My eyes are like diamonds, finely cut in the mirror. The outlines of my face waver, melting into the cracked walls behind me. My tie represents who I am. Neat, perfectly-strewn, nice. Together.
There is no image in my head as I drive through the night. No faces of my dead mother or vanished father, just the recurring voice of that waitress.
You want fortune cookie?
Today is my birthday. I have celebrated alone at this restaurant. There is no family riding in on the trains from out of town, no friends decorating my apartment while I’m away. There is just me, and this smooth paper that remains from the cookie. I rub it in circles between my thumbs and index finger as I steer toward the address on the back of the paper.
367 Eastbrook Ridge
The trees along the sidewalks point at me with their branches. Look, they say, there he goes again.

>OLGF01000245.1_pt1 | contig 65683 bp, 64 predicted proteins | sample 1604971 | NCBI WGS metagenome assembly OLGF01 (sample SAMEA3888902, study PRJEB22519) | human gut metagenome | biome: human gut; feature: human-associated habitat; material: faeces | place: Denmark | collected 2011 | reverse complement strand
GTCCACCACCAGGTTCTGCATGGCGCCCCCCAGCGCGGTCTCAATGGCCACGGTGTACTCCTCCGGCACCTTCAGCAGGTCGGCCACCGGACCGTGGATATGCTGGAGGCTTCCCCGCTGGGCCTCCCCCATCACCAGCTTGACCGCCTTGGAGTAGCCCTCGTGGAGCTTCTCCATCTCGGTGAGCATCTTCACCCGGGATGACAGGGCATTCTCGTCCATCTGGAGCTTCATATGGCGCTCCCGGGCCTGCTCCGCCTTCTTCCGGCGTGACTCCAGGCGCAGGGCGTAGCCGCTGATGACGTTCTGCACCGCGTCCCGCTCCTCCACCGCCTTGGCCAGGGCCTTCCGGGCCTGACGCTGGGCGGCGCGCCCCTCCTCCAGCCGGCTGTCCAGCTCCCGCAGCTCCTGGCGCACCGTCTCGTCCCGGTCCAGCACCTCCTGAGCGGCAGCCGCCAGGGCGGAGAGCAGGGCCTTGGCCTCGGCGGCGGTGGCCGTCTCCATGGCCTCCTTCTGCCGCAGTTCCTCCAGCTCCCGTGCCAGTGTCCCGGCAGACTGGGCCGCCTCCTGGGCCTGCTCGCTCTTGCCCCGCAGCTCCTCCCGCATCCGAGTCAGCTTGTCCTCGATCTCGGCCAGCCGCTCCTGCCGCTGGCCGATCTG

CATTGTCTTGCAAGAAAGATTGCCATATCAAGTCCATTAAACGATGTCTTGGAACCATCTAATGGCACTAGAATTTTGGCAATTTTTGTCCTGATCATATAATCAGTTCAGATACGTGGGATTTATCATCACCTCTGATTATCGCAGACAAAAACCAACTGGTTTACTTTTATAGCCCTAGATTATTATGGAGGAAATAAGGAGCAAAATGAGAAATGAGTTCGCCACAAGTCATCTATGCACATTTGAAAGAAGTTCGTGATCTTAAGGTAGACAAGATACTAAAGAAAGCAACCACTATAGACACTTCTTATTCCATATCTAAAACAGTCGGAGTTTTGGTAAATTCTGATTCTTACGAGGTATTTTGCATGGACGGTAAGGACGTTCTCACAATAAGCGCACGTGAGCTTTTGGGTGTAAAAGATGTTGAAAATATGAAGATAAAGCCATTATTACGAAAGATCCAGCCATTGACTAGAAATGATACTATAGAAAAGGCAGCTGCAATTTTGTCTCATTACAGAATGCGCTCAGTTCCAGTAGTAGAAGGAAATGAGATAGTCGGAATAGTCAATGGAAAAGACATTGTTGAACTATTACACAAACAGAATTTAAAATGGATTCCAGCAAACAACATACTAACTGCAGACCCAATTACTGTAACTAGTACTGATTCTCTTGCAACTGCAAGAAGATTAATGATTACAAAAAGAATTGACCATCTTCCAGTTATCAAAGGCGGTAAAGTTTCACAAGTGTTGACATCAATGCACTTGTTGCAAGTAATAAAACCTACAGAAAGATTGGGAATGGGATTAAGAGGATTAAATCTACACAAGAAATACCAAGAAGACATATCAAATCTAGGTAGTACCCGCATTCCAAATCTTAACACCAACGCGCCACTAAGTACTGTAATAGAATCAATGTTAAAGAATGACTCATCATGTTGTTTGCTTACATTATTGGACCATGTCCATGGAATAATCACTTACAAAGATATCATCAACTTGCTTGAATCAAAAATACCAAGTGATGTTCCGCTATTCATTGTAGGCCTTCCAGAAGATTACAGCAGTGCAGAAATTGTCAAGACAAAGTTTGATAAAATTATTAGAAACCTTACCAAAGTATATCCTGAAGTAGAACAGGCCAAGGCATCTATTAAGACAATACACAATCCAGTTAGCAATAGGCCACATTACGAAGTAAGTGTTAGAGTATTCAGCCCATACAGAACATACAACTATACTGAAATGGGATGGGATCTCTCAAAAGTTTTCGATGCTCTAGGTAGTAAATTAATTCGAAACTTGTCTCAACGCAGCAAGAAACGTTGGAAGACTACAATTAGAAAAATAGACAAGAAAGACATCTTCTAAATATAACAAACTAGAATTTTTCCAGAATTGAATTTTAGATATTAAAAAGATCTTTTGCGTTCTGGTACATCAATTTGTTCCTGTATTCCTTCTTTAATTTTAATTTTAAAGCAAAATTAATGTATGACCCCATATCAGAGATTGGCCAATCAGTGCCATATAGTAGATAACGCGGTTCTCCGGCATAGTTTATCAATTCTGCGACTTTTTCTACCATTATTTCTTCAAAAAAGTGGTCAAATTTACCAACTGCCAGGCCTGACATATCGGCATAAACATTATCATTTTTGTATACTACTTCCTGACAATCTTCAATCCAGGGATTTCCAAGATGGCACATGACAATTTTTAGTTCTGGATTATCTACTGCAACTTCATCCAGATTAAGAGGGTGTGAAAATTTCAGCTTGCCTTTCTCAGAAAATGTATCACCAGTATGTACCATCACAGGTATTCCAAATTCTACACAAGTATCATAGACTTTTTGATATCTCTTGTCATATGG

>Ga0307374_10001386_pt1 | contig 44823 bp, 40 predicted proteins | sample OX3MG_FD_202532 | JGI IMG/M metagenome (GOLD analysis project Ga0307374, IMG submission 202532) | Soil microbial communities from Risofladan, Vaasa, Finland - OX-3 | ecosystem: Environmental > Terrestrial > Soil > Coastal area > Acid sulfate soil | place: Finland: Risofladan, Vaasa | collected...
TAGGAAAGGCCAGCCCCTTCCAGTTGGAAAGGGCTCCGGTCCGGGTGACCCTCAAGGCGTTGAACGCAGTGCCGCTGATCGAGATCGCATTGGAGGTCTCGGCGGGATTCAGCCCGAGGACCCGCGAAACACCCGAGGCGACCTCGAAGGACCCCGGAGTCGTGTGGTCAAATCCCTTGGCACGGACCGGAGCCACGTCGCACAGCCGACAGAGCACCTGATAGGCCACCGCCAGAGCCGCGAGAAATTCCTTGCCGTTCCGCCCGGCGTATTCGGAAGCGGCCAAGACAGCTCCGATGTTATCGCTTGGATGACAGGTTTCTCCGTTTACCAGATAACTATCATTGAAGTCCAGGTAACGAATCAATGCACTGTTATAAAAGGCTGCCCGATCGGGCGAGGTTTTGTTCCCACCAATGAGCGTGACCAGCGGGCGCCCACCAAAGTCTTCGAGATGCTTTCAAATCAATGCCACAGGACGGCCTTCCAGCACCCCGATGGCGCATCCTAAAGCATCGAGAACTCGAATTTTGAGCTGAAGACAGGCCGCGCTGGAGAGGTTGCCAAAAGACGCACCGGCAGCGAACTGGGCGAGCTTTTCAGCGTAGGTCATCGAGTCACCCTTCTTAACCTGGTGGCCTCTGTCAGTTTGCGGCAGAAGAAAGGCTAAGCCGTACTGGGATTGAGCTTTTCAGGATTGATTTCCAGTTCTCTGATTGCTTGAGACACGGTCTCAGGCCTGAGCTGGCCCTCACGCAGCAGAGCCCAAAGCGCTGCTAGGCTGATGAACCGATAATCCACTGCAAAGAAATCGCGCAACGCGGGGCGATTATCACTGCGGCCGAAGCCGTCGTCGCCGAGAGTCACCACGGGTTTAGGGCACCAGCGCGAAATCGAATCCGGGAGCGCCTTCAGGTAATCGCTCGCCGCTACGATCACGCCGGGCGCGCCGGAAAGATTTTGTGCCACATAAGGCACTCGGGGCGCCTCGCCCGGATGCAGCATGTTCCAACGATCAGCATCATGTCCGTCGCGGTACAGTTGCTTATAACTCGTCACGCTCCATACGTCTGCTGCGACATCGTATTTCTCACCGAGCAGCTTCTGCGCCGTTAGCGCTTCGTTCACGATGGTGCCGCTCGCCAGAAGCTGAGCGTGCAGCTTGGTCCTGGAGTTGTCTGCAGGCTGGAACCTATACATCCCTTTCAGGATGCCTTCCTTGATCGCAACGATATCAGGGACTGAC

This is where the address would be, if it were real.
There is a van at the end of the alley. On the latch of the door hangs a mask of shredded, multiple skins peeled from human faces that have rotted together. I pull it over my head. The flesh grabs hold of my cheeks.
The keys wait in the ignition, a golden chain strung to its end, dangling below the dashboard. Gold—everlasting, unchangeable. On the wheel is taped another slip of paper, already opened from its fortune cookie. I climb inside and start the van.
43rd and Prospect Road.
Something is in the trunk, kicking and rolling.
I drive until I reach the destination, a bar with a yellow neon sign that attracts customers like zombie moths. Men in worn suits. Men with worn faces. Drunken smiles.
I park on the corner, and unclip the gold chain, which is now mine. I expect to collect many more. I will go back to the restaurant next Saturday, and order the dish that is not on the menu. I will devour it slowly like it’s my last meal. The waitress will not ask me if I want a fortune cookie again. She will already know my answer.